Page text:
Tandragee farmer Tim McClelland has been crowned runner-up in the RSPB’s Nature of Farming Award 2013 after receiving almost 20 per cent of the 13,000 votes cast right across the UK.
The awards recognise the extra mile that farmers like Tim go to give nature a home on their farms and the competition was tougher than ever this year, with the number of UK finalists increased from four to eight.
Tim’s arable farm is a perfect example of how a large, commercially successful farm can support a diverse range of birds and wildlife and he entered the competition in a bid to show that producing food and protecting nature can go hand in hand.
The public were clearly inspired by the work he does across 270 acres, such as sowing wild bird cover, leaving rough grass margins around his fields for insects and planting hedgerows to provide habitats for a range of wildlife.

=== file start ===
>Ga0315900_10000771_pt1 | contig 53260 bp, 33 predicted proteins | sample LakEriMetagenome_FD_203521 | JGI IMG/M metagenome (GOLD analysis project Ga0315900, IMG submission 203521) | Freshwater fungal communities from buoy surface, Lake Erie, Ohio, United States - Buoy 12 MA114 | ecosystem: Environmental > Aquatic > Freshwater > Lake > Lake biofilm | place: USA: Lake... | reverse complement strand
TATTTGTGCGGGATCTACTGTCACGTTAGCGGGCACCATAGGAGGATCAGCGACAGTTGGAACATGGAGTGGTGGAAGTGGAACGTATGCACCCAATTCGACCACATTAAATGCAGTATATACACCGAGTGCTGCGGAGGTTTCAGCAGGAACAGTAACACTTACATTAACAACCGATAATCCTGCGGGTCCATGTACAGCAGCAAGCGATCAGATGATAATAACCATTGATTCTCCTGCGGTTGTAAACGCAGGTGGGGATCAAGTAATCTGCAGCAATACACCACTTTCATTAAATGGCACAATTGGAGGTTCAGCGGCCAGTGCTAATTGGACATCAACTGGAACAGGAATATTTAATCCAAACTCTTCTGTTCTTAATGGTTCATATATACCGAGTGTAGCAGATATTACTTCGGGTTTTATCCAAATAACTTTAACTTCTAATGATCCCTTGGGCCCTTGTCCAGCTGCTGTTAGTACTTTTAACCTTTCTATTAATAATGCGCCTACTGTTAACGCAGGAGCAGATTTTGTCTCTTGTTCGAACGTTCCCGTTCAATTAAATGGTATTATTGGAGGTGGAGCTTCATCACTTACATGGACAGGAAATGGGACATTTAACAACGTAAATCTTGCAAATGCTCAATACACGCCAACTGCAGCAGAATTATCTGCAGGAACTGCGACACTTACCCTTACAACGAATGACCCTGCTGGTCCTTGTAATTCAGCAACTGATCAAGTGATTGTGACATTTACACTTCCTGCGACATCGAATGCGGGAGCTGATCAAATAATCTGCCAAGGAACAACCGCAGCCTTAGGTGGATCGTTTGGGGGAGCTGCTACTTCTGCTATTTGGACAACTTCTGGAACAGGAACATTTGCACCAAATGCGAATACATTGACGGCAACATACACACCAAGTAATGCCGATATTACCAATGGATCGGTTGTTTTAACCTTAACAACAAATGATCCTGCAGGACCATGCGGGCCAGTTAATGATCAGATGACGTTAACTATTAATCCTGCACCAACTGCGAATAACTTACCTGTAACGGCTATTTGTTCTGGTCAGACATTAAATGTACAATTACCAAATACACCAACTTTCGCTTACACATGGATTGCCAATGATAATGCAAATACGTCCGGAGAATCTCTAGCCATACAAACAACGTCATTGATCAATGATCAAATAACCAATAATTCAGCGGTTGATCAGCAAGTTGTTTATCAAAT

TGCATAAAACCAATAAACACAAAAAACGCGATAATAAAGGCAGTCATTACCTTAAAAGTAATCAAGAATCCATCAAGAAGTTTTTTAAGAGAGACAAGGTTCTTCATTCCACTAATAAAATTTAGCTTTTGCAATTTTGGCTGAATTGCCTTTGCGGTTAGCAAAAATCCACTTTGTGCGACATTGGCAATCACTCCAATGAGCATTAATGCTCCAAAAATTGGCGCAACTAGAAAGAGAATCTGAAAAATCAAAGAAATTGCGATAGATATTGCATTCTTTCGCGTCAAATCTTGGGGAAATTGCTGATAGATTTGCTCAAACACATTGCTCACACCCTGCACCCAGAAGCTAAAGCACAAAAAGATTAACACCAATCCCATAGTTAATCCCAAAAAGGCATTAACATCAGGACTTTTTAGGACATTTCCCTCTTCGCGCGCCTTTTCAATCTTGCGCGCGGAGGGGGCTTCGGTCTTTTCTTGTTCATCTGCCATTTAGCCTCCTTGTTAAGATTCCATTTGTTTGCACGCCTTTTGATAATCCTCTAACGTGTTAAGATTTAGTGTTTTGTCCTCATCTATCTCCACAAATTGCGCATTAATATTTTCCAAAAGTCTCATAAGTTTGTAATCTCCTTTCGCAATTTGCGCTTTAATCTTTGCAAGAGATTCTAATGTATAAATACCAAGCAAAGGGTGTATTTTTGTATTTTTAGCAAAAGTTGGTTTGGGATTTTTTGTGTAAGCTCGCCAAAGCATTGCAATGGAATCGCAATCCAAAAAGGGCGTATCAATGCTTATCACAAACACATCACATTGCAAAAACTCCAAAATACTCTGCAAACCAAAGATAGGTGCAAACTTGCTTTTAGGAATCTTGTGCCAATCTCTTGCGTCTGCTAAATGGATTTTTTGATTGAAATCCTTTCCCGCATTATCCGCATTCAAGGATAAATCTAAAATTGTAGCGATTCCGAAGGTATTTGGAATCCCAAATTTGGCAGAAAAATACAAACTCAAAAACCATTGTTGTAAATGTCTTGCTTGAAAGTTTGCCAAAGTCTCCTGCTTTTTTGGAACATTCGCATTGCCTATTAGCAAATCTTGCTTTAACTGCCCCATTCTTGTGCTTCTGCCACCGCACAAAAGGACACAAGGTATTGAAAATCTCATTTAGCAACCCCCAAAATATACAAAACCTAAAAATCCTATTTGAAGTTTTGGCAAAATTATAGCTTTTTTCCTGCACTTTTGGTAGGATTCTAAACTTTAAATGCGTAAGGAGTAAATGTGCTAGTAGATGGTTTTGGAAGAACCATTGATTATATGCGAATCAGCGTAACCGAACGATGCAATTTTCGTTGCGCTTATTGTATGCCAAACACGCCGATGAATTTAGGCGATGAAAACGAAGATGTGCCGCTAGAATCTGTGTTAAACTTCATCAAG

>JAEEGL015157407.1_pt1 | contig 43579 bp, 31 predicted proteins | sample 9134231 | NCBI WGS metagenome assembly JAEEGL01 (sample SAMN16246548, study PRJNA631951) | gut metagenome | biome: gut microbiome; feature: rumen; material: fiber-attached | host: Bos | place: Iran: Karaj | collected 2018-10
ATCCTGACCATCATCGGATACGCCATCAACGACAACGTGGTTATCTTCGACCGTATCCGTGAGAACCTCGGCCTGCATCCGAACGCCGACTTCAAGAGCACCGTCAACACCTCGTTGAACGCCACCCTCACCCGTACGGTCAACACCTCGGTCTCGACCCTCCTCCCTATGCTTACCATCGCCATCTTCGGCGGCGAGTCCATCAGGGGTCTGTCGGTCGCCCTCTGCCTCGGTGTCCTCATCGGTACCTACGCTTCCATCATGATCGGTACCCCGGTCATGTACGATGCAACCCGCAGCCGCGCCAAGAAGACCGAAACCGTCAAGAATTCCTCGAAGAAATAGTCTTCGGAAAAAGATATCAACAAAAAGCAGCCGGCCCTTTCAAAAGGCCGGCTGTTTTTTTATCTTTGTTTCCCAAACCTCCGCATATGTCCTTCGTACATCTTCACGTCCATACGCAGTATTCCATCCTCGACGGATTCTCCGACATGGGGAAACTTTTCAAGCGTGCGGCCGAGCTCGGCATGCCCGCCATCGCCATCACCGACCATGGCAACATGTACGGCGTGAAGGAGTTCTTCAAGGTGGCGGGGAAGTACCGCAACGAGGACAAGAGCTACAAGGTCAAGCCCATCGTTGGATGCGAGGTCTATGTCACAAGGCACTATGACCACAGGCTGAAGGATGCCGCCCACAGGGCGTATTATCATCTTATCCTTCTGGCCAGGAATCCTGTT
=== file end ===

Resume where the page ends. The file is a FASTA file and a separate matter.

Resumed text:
Tim’s farm attracts seed-eating species like the yellowhammer, tree sparrow and the linnet as well as butterflies, bees and mammals including the Irish hare and soprano pipistrelle bat. Tim also received fantastic support from RSPB corporate members White’s Oats, Hastings Hotels, DARD, Greenmount and Armagh City Council.
He was just pipped to the post by Nicholas Watts from Lincolnshire.
Although Tim admits it “would have been nice to bring the trophy home to Northern Ireland”, he says he has taken a lot of positives away from the competition.
“My aim was to get across the message that farmers are more than just food producers, we are the custodians of the countryside,” he said.
“I am really glad I took part in the Nature of Farming Award and want to thank everyone who has supported me. I hope the publicity around the competition has changed some people’s perceptions and inspired them to do their bit to give nature a home on their patch. I’m going to keep doing what I have been doing to helps birds and wildlife because, for me, it just comes naturally.”